Denzel Washington makes his Western movie debut in this Wild West remake of the 1960 American film classic. Director Antoine Faqua, who brought us “Training Day” and “The Equalizer” starring Washington, now showcases the Academy Award-winning actor as methodical gunslinger Sam Chisolm, a soft-spoken but duly sworn bounty hunter who must save a small farming town from a greedy, tyrannical killer and his men.Chris Pratt and Ethan Hawke bookend a magnificent supporting cast of unsavory characters that boast gun-fighting reputations and skills found as far away as three days’ travel by horse. One of the film’s best attributes is the recruiting trip and sales pitch that Denzel Washington must take in order to assemble his diverse band of justice warriors. The unwritten Code of the West says that you never ask a cowboy about his past, only judge him for the man he is today. Perhaps in no other movie genre is less character development expected or required than in Westerns. As predictive as the gun-blazing endings to these old frontier stories are, viewers can just as easily spot the troublemakers in every saloon and along each dirt-filled main street. “The Magnificent Seven” is no exception, with twitchy fingers, long stares and whispered voices the precursors to gunfire and scattered bystanders. From one deadly dust-up to another, this suspense thriller packs steady rounds of bullets flying and wisecracks flowing. Justice may have a number, but that sum is vastly lower than the overwhelming odds these seven must confront. In the meantime, though, camaraderie, card games and whiskey calm the mercenaries’ nerves.Although Washington, Pratt and Hawke aren’t Yul Brynner, Steve McQueen and Charles Bronson from John Sturges’ roll-out 56 years ago (which was based on Japan’s film “The Seven Samurai” in 1954), this 2016 version is impressive on its own merit. The cinematography, while underutilized, captures New Mexico’s land of enchantment with its picturesque sheer, rocky cliffs. Scoring the film’s music at the time of his death, “Titanic” composer James Horner brings crossed looks, showdowns and even nightly campfires alive through his talented sound mix. Despite a predictable plot, “The Magnificent Seven” rustles up a widely satisfying film for moviegoers to consume. It singlehandedly grabs a Colt .45 Peacemaker and makes Westerns cool again. A well-acted ensemble that looks like a United Nations peacekeeping force, is anything but. “The Magnificent Seven” looks, feels and sounds like the Old West. And that’s how it should be. Giddy up.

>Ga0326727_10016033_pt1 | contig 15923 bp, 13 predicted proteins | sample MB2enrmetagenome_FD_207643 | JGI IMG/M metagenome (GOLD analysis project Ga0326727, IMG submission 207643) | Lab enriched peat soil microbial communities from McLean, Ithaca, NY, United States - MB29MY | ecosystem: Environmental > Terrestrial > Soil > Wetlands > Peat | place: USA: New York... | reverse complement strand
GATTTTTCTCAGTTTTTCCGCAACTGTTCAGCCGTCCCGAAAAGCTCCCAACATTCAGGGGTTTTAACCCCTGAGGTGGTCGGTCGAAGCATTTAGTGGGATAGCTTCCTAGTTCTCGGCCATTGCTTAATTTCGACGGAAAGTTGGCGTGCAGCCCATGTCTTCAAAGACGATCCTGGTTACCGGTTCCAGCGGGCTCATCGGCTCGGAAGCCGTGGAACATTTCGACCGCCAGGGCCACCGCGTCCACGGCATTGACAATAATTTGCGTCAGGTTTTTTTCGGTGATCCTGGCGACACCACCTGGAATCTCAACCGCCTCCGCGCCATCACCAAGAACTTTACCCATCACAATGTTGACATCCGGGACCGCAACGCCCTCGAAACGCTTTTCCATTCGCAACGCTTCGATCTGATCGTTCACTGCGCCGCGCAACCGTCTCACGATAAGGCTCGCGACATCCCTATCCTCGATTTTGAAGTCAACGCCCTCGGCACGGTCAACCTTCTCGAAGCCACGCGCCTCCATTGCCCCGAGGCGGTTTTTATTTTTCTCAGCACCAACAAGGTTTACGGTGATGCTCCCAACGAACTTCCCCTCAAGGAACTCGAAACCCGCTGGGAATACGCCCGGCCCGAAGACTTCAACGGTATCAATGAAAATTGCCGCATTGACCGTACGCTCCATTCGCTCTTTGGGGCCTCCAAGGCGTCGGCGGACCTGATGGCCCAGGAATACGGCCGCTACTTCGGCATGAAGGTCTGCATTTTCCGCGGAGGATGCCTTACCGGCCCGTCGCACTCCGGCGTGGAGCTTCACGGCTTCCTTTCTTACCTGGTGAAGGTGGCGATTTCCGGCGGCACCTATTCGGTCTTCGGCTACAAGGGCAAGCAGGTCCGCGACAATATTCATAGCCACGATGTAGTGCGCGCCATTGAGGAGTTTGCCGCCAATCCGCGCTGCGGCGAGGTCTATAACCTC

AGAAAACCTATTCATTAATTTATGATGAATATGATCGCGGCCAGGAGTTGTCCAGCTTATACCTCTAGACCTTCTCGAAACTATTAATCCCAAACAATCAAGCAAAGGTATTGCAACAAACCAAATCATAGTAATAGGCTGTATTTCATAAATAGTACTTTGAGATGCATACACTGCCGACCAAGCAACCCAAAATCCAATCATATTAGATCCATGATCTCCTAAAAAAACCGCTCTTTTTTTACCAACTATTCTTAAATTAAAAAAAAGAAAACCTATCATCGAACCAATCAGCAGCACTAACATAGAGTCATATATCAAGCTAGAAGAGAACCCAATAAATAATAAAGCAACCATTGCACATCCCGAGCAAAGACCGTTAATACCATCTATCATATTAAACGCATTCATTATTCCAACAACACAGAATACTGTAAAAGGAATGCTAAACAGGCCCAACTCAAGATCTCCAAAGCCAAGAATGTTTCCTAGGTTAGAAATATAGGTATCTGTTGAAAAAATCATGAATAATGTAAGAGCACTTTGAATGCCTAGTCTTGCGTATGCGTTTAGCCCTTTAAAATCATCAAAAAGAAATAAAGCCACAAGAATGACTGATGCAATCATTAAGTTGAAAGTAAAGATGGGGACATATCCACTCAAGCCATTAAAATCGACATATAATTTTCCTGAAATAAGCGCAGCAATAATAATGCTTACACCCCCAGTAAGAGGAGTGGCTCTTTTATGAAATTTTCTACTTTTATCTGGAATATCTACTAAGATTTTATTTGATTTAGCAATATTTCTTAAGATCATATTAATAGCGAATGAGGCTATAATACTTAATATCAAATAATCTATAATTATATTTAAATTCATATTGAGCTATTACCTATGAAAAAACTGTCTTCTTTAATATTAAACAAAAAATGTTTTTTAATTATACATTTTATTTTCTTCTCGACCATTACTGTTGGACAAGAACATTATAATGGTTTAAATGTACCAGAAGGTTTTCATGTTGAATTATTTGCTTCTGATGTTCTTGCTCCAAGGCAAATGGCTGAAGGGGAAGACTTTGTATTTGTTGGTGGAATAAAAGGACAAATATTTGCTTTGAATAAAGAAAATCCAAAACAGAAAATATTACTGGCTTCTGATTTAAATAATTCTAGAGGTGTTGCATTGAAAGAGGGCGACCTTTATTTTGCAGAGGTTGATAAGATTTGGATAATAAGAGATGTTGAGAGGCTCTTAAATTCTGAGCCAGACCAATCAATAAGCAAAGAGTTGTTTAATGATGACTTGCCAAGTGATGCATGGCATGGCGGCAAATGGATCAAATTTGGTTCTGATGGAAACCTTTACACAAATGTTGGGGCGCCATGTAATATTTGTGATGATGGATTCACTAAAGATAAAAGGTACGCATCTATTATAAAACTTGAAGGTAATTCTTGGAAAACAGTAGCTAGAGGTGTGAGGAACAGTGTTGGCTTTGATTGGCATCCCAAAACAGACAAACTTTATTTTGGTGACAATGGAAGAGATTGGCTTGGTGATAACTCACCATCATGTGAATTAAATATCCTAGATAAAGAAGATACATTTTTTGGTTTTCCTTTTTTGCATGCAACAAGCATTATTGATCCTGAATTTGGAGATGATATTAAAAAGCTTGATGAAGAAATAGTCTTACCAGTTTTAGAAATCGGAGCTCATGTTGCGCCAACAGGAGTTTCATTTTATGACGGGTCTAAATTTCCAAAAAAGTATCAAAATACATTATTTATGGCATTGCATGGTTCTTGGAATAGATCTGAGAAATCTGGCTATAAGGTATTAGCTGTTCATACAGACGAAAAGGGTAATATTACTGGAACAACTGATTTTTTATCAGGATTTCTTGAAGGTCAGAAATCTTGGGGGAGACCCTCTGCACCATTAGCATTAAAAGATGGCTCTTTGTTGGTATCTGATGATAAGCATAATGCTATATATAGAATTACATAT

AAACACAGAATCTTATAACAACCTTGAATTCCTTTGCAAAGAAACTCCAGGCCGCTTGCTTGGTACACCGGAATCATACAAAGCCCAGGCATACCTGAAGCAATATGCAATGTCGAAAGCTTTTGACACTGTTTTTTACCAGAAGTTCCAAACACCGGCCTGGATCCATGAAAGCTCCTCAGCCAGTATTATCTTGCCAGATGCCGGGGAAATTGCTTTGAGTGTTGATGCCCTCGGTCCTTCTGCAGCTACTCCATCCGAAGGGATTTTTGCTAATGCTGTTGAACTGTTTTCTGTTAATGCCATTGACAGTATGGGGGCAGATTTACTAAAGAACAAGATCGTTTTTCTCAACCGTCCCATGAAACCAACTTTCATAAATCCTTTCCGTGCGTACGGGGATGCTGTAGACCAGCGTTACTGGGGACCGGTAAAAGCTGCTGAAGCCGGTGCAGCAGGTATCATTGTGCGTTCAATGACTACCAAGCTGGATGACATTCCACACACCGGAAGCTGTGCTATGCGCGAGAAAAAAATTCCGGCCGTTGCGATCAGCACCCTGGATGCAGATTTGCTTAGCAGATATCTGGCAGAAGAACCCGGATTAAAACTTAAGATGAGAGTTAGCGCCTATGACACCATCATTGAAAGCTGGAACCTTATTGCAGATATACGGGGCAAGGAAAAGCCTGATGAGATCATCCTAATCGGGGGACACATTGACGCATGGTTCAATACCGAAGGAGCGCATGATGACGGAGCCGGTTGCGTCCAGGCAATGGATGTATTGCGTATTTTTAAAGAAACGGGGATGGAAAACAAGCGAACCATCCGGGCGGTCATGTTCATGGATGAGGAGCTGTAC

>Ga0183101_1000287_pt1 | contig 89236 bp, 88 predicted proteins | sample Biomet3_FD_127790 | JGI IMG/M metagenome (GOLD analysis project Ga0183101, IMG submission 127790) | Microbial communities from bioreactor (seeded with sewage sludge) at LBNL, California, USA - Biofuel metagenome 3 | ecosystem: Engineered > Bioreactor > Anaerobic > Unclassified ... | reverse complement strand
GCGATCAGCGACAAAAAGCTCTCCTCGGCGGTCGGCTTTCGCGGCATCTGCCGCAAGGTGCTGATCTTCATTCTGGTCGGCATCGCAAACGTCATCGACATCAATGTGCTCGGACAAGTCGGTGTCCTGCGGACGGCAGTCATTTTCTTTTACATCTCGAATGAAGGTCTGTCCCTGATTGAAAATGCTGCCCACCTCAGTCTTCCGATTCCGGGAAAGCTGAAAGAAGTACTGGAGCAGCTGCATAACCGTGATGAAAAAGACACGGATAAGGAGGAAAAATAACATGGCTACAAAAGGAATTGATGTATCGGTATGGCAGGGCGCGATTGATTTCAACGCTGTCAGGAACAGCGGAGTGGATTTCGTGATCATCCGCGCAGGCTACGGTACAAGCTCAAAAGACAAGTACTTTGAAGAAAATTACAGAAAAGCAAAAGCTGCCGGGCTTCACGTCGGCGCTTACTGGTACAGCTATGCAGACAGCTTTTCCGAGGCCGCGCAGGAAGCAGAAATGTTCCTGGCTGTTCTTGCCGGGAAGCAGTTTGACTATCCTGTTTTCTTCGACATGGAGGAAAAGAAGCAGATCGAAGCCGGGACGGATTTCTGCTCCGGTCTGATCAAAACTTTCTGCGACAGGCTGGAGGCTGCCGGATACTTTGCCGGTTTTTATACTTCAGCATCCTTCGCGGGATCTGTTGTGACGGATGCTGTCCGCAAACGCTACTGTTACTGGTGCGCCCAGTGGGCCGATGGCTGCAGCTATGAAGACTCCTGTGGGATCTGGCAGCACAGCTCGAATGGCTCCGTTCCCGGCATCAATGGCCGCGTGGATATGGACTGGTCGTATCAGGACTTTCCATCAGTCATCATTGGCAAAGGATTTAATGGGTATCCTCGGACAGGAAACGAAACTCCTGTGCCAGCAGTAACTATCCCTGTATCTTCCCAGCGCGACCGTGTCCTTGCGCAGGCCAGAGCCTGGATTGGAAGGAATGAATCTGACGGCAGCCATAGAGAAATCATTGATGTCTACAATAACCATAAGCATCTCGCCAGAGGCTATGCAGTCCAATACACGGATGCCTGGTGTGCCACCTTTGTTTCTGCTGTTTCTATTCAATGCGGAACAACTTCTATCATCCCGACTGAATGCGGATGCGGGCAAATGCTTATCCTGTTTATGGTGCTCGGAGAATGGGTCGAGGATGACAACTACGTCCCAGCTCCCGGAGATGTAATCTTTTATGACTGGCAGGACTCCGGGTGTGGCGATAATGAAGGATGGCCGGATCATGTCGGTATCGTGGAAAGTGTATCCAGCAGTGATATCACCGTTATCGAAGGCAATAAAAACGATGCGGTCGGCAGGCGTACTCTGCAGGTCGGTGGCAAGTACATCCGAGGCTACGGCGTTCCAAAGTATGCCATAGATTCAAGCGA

In his latest film, controversial Academy Award-winning director Oliver Stone presents a fairly balanced dramatization on the true life mass surveillance program exposed by former National Security Agency computer whiz Edward Snowden in 2013. Smartly, Stone never makes the case that Snowden’s leaks of this nation’s highest classified materials should give the whistleblower a free pass from any future criminal prosecution. Instead, “Snowden” revolves around the single premise of whether a government should be able to collect, store and, potentially, tap into the personal information of innocent people. Focusing solely on the nine-year period between Edward Snowden’s hire at the Central Intelligence Agency to his sudden departure from the NSA, “Snowden” superbly illustrates how personal electronic devices leave an unmistakable cyber trail for others to manipulate and potentially apply pressure points upon our daily lives. Moviegoers will be alarmed at how shared data from phone calls, emails, text messages and even web cameras can all be exploited unknowingly to reveal a person’s social media DNA fingerprint. Ever wonder how your Google searches or Amazon.com merchandise inquiries create those annoying, yet specific, pop-up ads on your social media applications and news feeds? “Snowden” offers a glimpse behind the clandestine curtain to uncover a Mega-data collection program used to drag-net the globe in a post 9-11 world, where the U.S. intelligence community is determined never to be caught flat-footed again by terrorists.This red-meat film takes on the U.S. spy agencies and government contractors charged with staying one step ahead of our adversaries. To Stone’s credit, “Snowden” isn’t politicized and equally blames the George W. Bush and Barack Obama administrations for the loss of our citizenship’s privacy. Viewers see how secrecy is both a necessity to a nation’s continued security and an unwelcome intrusion, hell-bent on collecting on everybody in order to investigate and stop only the dangerous. While Edward Snowden’s perspective on the need and use of mass surveillance takes top priority, the film does acknowledge that the former SIGINT geek broke classified-handling laws and knowingly revealed our country’s most sensitive collection techniques. Less explained is the powerful Foreign Intelligence Surveillance Court (or “FISA Court”), established in 1978 and authorized to oversee our government’s surveillance warrant requests on foreign spies operating inside the U.S. Or how Snowden’s going public wasted a valuable intel tool and probably fast-forwarded other countries’ cyber surveillance desires. “Snowden” is an American rights story that resonates well beyond the simplistic patriot or traitor media headline still propagated today. It arms us with enough background on mass surveillance to ask ourselves the hard questions on personal privacy and seek answers from individuals and agencies used to operating in secrecy and outside of public view by necessity. It would behoove all Americans to get more knowledgeable on the FISA Court and the authorities and powers it grants to so few. And to weigh, individually, at what cost are we willing to forgo our privacy in this high-tech gadget and social media world.